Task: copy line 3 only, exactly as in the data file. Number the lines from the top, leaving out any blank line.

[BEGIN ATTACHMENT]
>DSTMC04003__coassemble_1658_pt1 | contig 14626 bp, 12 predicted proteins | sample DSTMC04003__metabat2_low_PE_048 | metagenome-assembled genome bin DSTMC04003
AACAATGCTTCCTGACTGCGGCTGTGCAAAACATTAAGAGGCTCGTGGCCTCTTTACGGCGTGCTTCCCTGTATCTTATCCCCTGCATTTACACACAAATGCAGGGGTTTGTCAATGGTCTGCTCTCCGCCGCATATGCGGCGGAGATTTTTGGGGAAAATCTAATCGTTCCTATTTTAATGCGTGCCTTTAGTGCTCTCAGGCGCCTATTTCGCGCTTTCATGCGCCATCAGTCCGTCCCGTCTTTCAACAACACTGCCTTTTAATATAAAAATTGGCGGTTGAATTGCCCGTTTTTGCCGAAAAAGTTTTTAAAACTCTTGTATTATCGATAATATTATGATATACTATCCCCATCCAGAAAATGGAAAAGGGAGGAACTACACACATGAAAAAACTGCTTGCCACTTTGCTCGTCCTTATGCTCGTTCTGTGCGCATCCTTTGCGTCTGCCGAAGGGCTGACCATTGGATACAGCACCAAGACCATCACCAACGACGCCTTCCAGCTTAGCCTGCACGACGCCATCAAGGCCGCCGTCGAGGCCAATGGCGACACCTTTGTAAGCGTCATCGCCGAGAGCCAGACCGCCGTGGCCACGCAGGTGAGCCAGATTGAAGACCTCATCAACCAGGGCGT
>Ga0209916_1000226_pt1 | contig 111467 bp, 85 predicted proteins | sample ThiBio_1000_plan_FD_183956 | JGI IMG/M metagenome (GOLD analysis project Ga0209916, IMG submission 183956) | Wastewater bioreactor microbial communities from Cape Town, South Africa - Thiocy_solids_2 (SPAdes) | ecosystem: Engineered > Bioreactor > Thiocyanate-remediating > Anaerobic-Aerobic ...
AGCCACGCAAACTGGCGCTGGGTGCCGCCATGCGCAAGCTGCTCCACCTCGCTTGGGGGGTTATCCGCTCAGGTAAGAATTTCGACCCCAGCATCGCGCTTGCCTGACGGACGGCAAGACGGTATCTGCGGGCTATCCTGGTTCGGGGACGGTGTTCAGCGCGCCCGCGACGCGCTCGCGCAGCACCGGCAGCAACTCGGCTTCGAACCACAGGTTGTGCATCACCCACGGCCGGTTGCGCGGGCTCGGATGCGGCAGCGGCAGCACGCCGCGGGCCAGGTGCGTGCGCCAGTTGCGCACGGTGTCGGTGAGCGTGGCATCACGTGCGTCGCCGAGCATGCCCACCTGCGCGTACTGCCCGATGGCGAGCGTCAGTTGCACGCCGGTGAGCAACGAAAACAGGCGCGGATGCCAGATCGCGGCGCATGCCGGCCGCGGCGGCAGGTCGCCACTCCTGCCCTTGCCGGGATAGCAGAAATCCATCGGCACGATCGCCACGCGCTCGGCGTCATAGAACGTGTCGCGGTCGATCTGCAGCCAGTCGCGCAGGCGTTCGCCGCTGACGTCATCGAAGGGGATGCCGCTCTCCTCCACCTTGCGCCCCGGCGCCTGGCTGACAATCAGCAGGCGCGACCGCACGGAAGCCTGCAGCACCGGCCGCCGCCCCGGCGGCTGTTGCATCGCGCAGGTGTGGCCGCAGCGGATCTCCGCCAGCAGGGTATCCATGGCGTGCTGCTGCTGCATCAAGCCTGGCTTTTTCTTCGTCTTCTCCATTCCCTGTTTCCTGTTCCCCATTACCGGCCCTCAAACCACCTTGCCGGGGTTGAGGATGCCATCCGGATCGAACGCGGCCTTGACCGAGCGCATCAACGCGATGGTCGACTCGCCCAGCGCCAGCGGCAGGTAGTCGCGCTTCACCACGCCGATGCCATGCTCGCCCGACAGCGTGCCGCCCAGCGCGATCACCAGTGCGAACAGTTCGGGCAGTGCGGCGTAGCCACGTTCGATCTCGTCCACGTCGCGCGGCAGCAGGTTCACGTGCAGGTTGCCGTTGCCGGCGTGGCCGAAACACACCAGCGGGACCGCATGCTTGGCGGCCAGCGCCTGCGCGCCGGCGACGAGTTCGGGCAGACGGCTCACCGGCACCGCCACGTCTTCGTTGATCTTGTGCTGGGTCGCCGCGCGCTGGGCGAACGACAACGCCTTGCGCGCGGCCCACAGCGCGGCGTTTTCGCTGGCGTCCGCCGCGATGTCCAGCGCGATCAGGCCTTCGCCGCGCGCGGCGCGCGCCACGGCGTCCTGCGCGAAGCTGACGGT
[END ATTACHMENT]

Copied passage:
>Ga0209916_1000226_pt1 | contig 111467 bp, 85 predicted proteins | sample ThiBio_1000_plan_FD_183956 | JGI IMG/M metagenome (GOLD analysis project Ga0209916, IMG submission 183956) | Wastewater bioreactor microbial communities from Cape Town, South Africa - Thiocy_solids_2 (SPAdes) | ecosystem: Engineered > Bioreactor > Thiocyanate-remediating > Anaerobic-Aerobic ...